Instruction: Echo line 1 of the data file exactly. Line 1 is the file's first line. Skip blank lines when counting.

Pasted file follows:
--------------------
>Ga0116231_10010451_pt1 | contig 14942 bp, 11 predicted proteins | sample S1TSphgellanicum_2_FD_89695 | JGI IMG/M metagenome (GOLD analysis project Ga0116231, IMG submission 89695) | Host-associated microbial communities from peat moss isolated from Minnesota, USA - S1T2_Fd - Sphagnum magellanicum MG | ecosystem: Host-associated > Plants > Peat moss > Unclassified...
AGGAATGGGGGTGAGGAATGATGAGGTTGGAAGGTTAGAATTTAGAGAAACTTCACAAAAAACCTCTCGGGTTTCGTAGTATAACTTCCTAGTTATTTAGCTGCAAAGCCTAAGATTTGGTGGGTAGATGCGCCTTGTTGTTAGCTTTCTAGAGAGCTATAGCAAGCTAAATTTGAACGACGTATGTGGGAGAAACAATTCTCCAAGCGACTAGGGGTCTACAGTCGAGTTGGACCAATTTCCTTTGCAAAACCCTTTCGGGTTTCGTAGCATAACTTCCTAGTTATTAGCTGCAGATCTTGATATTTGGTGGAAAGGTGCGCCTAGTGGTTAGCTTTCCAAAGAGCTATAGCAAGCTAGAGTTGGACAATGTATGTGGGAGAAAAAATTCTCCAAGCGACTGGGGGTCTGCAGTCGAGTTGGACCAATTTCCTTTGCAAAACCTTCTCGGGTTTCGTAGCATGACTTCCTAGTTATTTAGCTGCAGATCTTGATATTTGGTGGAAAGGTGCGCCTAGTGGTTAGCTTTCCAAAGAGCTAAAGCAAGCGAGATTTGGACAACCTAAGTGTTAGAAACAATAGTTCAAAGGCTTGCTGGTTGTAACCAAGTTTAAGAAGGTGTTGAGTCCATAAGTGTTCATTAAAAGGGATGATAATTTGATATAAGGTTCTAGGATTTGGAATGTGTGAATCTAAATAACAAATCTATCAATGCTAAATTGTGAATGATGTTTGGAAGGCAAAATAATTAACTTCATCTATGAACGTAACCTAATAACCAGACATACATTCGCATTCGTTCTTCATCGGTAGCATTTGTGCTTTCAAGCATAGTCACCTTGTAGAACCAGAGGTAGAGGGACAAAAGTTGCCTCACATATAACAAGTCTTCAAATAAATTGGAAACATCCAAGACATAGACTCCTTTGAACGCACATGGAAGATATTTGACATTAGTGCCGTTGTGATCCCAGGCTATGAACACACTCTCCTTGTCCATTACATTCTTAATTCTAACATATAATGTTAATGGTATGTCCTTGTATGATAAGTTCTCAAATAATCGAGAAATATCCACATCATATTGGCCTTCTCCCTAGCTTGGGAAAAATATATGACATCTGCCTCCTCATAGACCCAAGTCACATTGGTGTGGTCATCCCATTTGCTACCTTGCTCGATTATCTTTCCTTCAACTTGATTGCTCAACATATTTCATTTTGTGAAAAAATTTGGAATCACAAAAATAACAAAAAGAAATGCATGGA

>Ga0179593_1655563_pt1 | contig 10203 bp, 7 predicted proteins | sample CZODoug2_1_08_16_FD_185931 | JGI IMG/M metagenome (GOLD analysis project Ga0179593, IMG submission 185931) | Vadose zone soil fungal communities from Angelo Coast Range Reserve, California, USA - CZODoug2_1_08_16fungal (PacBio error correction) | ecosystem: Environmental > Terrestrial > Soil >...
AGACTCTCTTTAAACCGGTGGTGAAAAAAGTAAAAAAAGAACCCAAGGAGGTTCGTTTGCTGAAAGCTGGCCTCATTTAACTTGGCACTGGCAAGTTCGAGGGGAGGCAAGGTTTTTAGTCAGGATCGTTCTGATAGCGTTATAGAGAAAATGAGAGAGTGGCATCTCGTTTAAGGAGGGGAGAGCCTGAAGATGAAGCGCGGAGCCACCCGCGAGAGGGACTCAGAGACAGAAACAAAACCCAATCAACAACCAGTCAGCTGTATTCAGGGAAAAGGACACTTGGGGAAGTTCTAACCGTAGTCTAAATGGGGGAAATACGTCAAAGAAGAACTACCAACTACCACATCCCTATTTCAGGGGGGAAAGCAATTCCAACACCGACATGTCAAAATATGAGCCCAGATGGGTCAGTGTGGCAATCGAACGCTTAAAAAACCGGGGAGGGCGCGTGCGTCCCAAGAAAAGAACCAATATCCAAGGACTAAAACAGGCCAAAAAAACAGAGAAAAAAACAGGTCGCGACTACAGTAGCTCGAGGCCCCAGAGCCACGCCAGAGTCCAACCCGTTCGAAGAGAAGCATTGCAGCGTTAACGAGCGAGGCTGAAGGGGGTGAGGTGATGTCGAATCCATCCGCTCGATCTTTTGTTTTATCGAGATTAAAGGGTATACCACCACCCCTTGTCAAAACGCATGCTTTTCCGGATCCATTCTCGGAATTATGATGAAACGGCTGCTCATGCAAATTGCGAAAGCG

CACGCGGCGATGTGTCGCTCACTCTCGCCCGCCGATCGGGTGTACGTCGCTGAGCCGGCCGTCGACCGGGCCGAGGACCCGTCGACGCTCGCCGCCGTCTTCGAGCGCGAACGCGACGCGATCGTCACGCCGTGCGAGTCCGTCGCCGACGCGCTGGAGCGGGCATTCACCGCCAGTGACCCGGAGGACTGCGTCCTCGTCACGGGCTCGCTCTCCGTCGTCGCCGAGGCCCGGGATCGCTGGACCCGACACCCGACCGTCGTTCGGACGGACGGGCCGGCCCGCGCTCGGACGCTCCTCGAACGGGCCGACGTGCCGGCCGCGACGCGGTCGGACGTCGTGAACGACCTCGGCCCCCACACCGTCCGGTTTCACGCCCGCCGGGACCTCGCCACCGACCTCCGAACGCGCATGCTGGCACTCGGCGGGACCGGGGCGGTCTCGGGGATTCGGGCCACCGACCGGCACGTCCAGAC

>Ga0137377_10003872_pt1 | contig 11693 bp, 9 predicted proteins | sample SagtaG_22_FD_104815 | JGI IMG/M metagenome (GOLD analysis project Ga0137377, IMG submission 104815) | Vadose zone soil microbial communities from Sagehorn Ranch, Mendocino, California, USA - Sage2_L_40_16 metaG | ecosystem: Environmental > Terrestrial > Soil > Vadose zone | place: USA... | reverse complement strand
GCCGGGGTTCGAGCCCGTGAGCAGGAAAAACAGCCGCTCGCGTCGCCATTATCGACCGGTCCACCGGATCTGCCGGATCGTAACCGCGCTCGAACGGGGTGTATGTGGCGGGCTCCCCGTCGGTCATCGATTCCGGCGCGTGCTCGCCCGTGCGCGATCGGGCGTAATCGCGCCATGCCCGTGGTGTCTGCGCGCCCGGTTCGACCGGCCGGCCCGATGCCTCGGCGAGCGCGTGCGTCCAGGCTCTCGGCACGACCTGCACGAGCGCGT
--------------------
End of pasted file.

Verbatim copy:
>Ga0116231_10010451_pt1 | contig 14942 bp, 11 predicted proteins | sample S1TSphgellanicum_2_FD_89695 | JGI IMG/M metagenome (GOLD analysis project Ga0116231, IMG submission 89695) | Host-associated microbial communities from peat moss isolated from Minnesota, USA - S1T2_Fd - Sphagnum magellanicum MG | ecosystem: Host-associated > Plants > Peat moss > Unclassified...